Sickle Cell Disease/Advancing Cures
The Doris Duke Sickle Cell Disease/Advancing Cures award provides grants to advance curative approaches for sickle cell disease, including gene modification and drug therapies to restore hemoglobin function.
Rationale & History
Research over the past five decades has resulted in treatments for sickle cell disease treatments that have decreased childhood mortality and improved patients’ disease management options for patients with sickle cell disease. However, further efforts are needed to develop approaches that aim to attack the disease at its core by safely and sustainably restoring hemoglobin function. The Sickle Cell Disease/Advancing Cures award was created to harness promising scientific advances toward restoring hemoglobin function and enable their development into clinically feasible therapies and ultimately practical use.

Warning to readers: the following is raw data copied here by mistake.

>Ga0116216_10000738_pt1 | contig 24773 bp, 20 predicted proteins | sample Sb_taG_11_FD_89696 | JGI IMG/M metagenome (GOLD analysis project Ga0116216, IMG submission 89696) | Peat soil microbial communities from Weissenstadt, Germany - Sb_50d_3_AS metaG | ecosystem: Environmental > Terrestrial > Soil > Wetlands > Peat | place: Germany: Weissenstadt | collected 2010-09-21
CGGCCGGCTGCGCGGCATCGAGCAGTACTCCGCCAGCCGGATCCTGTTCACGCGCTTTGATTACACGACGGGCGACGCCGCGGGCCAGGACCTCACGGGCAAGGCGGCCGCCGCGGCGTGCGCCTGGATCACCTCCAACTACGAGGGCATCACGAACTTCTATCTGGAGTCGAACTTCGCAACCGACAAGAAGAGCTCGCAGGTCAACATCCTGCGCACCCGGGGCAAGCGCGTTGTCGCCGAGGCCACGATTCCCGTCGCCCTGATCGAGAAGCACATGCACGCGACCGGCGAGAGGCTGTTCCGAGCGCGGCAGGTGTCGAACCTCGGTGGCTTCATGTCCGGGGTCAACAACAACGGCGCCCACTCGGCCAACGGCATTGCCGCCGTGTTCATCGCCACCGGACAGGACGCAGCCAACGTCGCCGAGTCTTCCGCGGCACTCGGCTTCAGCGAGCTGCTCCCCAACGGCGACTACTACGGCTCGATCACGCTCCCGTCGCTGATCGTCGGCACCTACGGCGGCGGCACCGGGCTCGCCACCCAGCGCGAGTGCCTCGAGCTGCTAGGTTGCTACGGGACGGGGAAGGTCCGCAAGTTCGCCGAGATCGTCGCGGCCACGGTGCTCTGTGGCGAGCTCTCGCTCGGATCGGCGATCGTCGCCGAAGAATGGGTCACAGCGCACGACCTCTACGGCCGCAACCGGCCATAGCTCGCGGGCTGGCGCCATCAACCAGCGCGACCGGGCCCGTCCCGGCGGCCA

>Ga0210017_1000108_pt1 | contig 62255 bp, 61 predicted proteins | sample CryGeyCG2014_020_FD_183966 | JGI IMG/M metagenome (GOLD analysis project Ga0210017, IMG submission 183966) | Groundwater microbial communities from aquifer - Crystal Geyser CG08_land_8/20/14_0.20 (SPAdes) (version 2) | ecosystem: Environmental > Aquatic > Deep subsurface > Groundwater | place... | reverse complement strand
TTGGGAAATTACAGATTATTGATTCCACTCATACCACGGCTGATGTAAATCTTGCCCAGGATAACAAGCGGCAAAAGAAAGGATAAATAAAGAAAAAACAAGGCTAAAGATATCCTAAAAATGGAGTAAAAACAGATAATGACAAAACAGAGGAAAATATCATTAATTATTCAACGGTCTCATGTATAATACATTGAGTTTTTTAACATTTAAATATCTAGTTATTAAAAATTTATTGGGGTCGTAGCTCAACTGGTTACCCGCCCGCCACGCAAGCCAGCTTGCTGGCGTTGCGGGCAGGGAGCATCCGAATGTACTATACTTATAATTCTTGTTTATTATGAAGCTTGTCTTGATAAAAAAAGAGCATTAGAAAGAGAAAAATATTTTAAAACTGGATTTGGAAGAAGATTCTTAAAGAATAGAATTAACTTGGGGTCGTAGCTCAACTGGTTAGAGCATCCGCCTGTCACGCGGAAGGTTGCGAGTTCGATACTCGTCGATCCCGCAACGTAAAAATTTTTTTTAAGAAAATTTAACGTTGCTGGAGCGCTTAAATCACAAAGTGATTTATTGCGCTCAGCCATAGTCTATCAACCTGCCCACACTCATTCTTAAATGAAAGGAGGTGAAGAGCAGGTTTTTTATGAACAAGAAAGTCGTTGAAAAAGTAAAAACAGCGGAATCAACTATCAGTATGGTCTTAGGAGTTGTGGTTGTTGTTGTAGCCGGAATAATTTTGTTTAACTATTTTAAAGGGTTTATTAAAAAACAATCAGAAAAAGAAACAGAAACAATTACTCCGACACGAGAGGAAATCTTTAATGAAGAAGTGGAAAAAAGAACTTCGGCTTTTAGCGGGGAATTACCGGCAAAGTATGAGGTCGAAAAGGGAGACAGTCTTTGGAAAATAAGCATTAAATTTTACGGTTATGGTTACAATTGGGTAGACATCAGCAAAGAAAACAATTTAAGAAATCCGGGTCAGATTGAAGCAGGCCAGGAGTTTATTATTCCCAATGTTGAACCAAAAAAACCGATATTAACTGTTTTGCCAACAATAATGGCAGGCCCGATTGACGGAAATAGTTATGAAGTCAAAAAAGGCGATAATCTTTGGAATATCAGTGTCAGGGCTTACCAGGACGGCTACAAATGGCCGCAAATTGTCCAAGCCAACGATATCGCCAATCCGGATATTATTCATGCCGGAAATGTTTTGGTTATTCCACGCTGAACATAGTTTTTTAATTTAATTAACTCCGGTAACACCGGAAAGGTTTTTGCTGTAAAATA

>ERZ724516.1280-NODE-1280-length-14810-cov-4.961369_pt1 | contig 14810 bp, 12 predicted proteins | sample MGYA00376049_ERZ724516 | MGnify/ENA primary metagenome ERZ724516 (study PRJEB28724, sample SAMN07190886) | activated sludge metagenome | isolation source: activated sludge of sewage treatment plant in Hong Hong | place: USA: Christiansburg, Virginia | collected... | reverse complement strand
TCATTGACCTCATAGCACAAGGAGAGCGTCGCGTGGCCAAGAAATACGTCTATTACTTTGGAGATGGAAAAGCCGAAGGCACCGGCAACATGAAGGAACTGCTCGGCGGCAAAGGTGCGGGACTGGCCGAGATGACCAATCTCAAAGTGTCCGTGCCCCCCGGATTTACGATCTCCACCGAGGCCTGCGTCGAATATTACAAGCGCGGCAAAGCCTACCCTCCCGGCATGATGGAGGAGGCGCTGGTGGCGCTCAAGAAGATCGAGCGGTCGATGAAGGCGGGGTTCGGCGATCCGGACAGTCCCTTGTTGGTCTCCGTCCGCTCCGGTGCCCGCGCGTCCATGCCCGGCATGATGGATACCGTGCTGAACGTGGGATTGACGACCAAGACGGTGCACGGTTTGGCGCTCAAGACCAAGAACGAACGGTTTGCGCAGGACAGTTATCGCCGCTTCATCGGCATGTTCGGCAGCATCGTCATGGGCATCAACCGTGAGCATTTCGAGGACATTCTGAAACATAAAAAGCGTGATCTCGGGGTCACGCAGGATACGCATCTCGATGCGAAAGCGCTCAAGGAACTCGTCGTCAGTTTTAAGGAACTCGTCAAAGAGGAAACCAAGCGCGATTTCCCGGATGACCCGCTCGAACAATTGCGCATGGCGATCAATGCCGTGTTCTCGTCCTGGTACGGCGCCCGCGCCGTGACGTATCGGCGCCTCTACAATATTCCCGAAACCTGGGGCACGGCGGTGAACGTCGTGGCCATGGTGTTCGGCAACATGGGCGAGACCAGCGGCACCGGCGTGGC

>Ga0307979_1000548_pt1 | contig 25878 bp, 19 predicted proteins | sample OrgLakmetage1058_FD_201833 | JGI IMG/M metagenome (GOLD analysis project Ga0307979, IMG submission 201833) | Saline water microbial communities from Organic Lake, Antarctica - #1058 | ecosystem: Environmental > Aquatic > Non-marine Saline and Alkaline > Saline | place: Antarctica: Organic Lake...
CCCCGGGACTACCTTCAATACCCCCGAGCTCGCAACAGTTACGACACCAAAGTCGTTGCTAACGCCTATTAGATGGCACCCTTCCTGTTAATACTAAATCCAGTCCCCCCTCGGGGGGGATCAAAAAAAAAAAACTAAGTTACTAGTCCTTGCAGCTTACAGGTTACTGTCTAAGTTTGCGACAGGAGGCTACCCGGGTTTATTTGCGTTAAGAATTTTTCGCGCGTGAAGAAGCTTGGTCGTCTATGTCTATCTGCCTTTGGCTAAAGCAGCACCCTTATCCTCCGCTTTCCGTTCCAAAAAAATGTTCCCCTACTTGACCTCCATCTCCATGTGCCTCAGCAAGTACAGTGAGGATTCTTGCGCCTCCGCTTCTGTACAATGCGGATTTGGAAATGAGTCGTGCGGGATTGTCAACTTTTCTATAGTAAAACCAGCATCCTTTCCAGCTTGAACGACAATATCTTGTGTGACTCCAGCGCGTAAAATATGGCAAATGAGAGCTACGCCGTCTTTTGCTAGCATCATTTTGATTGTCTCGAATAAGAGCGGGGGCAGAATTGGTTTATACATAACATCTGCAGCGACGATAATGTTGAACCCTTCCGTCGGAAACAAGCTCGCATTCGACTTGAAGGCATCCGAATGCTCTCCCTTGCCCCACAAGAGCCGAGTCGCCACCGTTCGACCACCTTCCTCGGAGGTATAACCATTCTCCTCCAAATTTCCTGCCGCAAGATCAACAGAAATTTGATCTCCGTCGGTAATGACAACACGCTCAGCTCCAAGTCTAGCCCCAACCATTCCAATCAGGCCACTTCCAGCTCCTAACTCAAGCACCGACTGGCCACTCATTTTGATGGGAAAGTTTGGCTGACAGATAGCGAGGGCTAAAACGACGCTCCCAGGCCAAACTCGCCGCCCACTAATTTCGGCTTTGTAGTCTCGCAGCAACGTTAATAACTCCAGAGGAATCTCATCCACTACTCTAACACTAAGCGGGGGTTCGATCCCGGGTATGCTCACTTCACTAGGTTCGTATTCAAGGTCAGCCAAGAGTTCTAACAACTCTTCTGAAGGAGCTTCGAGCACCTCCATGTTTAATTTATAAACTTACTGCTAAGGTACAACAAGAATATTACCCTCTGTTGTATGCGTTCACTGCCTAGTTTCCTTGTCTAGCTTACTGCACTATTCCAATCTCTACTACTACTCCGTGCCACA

This award aims to support clinical research that will:
- Advance gene therapies for sickle cell disease into the clinic, including gene addition and genome editing.
- Build on globin regulatory mechanisms to restore red blood cell function.
In keeping with the wishes expressed in Doris Duke's will, experiments that use animals or primary tissues derived from animals will not be supported by this program.
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